Start a discussion about either or both of two topics — victim disarmament (”gun control”) or anarchy — and invariably, sooner or later, you’re going to get an earful about private nukes.
“We must have some restrictions on the right to keep and bear arms — after all, we can’t have every Joe Sixpack walking down the street with a hydrogen bomb strapped to his back.”
“If we get rid of governments, what happens to all those nukes they have lying around? What if al Qaeda gets them?”
These two lines of argument are intended to shut down the respective discussions, and they’re often successfully deployed to that purpose. But just this once, let’s have a look at the facts instead of throwing up our hands in horror and conceding the validity of.
The first fact to take into consideration is that nuclear weapons (or even primitive atomic fission devices) are incredibly expensive and difficult to develop and build. So expensive, in fact, that it generally takes a huge organization with a coercive monopoly on the incomes of lots and lots of people — in other words, a government — to build one.
The US government spent about $23.6 billion (in 2008 dollars) on the Manhattan Project, which yielded three fission weapons: One detonated as a test, the other two dropped on Hiroshima and Nagasaki. Altogether the US government has probably spent somewhere in the neighborhood of $7 trillion (once again in 2008 dollars) — or, to put it a different way, more than half its “national debt” — on nuclear weapons development, testing, maintenance and production. Even relatively well-funded governments of relatively populous nations — that of Iran, for example — haven’t figured out a way to make the production of nukes cheap or easy.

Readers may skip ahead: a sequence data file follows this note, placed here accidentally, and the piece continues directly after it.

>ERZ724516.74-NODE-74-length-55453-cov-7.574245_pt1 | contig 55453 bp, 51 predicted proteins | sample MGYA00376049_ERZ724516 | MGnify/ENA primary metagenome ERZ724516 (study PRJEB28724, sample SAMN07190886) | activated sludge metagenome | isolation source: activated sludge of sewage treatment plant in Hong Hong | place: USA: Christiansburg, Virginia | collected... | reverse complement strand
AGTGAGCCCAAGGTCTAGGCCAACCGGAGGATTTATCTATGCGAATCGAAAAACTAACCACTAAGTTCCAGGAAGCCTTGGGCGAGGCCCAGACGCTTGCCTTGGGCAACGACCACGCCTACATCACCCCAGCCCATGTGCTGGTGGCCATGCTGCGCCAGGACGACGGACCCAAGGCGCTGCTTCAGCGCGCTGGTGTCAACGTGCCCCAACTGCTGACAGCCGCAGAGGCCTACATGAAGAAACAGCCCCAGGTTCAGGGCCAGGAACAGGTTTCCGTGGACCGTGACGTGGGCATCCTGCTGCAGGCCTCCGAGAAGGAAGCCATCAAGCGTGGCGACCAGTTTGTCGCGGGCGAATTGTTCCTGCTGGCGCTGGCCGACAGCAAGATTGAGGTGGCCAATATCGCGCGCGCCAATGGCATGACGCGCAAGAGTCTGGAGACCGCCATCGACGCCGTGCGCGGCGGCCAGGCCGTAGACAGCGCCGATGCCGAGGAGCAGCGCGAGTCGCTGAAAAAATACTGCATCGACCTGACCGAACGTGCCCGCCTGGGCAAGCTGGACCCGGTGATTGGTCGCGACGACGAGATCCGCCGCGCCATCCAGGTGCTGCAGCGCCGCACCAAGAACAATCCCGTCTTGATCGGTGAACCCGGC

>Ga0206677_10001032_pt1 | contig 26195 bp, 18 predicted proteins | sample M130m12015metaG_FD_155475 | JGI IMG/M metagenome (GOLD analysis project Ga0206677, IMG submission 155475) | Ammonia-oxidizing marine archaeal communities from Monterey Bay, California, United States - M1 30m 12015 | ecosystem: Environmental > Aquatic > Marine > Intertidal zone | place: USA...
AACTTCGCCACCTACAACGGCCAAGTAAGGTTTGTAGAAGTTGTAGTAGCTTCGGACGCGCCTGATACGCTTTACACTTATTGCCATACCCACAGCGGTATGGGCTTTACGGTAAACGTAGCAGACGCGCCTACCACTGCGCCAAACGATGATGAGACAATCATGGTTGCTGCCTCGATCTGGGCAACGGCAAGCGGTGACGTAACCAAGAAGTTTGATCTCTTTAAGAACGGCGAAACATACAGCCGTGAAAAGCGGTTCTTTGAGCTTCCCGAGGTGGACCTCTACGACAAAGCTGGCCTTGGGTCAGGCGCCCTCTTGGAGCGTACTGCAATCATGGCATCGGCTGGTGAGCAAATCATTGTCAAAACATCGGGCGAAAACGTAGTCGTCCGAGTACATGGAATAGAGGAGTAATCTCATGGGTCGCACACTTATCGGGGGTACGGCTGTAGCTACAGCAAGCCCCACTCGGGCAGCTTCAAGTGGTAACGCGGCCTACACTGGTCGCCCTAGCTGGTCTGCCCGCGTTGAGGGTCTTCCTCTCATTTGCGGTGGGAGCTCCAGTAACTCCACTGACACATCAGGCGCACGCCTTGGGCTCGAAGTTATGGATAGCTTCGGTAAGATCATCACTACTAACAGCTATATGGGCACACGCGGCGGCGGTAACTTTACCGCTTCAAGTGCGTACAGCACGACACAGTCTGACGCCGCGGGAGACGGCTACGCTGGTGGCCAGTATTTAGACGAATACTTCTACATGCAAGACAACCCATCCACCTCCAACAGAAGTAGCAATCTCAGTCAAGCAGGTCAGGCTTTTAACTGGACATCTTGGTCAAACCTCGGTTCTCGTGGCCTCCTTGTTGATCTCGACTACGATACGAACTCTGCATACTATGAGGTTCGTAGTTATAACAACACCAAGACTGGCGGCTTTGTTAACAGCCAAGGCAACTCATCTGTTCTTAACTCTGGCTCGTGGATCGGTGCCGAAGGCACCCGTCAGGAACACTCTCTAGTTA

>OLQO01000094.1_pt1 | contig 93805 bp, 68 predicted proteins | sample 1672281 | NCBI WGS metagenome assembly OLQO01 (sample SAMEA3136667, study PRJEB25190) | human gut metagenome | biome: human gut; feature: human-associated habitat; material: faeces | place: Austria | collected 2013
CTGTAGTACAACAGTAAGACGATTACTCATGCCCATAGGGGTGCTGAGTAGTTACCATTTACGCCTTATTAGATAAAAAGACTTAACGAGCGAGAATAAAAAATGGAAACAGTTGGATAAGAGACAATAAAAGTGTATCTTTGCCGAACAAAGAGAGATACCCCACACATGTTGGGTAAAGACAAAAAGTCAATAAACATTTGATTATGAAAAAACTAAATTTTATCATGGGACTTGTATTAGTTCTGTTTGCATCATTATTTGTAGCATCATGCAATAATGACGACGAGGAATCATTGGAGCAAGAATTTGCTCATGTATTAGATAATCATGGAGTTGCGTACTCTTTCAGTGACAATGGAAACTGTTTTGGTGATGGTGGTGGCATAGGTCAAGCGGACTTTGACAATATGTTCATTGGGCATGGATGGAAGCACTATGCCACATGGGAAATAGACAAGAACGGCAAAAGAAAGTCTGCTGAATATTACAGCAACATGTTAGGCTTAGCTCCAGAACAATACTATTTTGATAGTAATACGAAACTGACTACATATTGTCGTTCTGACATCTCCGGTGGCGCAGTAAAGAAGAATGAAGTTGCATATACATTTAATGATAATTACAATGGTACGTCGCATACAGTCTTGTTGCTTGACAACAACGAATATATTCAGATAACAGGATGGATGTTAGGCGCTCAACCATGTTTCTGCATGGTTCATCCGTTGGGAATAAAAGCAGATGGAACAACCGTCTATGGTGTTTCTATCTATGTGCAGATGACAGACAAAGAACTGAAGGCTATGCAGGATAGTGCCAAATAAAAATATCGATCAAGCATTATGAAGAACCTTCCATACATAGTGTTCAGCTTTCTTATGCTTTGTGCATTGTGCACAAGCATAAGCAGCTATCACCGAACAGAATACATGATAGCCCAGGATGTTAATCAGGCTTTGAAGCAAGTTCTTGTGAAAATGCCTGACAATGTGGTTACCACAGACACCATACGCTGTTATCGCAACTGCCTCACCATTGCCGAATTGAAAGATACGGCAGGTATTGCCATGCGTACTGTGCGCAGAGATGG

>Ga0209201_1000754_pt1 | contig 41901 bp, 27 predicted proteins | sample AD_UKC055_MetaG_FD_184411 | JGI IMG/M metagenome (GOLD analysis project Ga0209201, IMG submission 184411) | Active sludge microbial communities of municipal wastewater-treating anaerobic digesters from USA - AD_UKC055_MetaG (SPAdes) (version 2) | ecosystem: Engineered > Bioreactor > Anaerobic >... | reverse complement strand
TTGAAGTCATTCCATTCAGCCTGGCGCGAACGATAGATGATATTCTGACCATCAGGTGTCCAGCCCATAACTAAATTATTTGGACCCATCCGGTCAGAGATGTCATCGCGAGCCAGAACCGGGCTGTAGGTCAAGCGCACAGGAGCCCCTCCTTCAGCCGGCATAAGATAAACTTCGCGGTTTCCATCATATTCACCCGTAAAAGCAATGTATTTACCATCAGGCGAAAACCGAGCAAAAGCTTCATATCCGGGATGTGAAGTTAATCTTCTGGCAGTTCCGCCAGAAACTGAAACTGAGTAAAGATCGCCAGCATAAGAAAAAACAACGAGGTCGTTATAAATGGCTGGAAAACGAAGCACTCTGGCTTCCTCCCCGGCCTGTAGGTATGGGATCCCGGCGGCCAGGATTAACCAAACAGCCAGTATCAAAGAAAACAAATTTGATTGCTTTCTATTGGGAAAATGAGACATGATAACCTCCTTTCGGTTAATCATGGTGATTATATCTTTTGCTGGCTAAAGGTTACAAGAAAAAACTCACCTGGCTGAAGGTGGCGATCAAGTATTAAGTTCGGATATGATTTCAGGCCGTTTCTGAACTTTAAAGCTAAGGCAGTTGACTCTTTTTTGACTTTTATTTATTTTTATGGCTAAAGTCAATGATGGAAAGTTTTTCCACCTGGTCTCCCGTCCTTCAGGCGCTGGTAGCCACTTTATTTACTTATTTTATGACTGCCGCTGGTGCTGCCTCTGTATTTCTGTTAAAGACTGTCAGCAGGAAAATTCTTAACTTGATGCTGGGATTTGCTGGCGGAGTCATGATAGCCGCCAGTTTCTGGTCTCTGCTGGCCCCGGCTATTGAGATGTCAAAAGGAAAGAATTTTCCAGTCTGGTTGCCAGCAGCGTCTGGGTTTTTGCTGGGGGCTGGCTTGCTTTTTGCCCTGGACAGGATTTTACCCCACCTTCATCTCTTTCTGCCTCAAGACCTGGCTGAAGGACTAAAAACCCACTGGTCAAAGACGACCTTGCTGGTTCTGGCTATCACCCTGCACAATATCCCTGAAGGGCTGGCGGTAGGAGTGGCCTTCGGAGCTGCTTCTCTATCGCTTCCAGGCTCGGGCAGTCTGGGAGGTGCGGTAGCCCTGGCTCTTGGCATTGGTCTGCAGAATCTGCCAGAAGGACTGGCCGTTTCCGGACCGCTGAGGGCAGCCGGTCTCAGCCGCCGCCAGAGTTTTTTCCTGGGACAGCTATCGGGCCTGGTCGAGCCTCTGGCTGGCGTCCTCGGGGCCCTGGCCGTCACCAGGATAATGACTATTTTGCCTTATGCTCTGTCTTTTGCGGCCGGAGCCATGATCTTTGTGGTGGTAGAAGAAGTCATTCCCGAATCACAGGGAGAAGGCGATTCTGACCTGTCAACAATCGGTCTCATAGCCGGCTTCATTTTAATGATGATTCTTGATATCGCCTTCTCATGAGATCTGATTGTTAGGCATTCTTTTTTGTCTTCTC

The second fact to keep in mind is that nukes really aren’t really good for very much. Or, rather, they’re not good for much here on Planet Earth. Elsewhere they may be good for quite a few things, but we’ll get to that in a minute. Here on Earth, the only thing they’re useful for is extortion or deterrence of same, and then only in the context of huge populations whom small groups of individuals — in other words, governments — claim the authority to negotiate on behalf of.
Those two facts taken together inevitably lead us to two conclusions:
First, that no matter how badly someone might want a private nuke, there aren’t more than a handful of people on Earth who could afford one.
Second, that among that handful of people on Earth who might be able to afford a private nuke — if they liquidated all their assets and devoted those assets exclusively to the purchase of one — it’s likely that not a single one of them would see any reason to buy/build one for terrestrial use.
The threat of “private nukes” is non-existent, and would be so even in the absence of laws forbidding them. Anyone who pulls out the “private nukes” argument in favor of “gun control” — or the continued existence of the state — is, by doing so, confessing that they’re all out of real arguments and grasping at straws.
But let’s come back around to my note that there’s a potential use for “private nukes” off-planet — and that hanging threat of nukes just “lying around” in the absence of government. These two topics were made from each other.
Off-planet, nukes could be useful. For example, they could be used to propel a Project Orion type spacecraft. Or they could be used to terraform Mars — detonated over its polar caps to melt them and release their water and carbon dioxide, thickening the atmosphere, etc.
On-planet, nukes are a threat because they are, in fact, just “lying around,” waiting to either be unleashed on all of us in war, or to be stolen and used by al Qaeda or some other nefarious group. For either outcome, we can thank government, if we live through the experience. The existing nuclear threat isn’t the threat of “private nukes.” It’s the threat of stolen “public nukes.”